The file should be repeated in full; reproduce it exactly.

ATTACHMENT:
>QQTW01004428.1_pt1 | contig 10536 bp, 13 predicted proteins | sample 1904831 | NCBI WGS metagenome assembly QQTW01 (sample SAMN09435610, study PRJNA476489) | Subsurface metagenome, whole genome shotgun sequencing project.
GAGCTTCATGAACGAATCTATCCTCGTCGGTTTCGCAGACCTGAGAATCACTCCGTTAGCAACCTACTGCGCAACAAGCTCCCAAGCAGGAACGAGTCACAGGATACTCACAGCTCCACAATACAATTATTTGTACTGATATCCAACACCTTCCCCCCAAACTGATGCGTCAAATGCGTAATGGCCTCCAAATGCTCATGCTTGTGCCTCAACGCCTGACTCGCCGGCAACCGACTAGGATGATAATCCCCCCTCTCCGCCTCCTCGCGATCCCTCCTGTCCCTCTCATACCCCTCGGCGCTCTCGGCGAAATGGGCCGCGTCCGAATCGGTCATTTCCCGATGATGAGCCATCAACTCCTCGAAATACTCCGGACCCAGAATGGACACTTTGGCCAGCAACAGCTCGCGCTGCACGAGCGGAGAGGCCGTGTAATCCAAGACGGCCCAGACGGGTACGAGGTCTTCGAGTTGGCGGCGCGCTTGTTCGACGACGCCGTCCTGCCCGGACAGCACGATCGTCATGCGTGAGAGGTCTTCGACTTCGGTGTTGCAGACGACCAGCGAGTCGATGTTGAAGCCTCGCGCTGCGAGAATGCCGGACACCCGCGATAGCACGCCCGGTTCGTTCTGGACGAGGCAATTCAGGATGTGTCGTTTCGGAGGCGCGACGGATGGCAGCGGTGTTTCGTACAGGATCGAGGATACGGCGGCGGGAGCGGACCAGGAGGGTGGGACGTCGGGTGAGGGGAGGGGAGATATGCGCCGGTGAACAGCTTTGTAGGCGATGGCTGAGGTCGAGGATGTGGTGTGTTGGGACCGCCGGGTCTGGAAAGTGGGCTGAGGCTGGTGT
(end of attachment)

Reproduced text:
>QQTW01004428.1_pt1 | contig 10536 bp, 13 predicted proteins | sample 1904831 | NCBI WGS metagenome assembly QQTW01 (sample SAMN09435610, study PRJNA476489) | Subsurface metagenome, whole genome shotgun sequencing project.
GAGCTTCATGAACGAATCTATCCTCGTCGGTTTCGCAGACCTGAGAATCACTCCGTTAGCAACCTACTGCGCAACAAGCTCCCAAGCAGGAACGAGTCACAGGATACTCACAGCTCCACAATACAATTATTTGTACTGATATCCAACACCTTCCCCCCAAACTGATGCGTCAAATGCGTAATGGCCTCCAAATGCTCATGCTTGTGCCTCAACGCCTGACTCGCCGGCAACCGACTAGGATGATAATCCCCCCTCTCCGCCTCCTCGCGATCCCTCCTGTCCCTCTCATACCCCTCGGCGCTCTCGGCGAAATGGGCCGCGTCCGAATCGGTCATTTCCCGATGATGAGCCATCAACTCCTCGAAATACTCCGGACCCAGAATGGACACTTTGGCCAGCAACAGCTCGCGCTGCACGAGCGGAGAGGCCGTGTAATCCAAGACGGCCCAGACGGGTACGAGGTCTTCGAGTTGGCGGCGCGCTTGTTCGACGACGCCGTCCTGCCCGGACAGCACGATCGTCATGCGTGAGAGGTCTTCGACTTCGGTGTTGCAGACGACCAGCGAGTCGATGTTGAAGCCTCGCGCTGCGAGAATGCCGGACACCCGCGATAGCACGCCCGGTTCGTTCTGGACGAGGCAATTCAGGATGTGTCGTTTCGGAGGCGCGACGGATGGCAGCGGTGTTTCGTACAGGATCGAGGATACGGCGGCGGGAGCGGACCAGGAGGGTGGGACGTCGGGTGAGGGGAGGGGAGATATGCGCCGGTGAACAGCTTTGTAGGCGATGGCTGAGGTCGAGGATGTGGTGTGTTGGGACCGCCGGGTCTGGAAAGTGGGCTGAGGCTGGTGT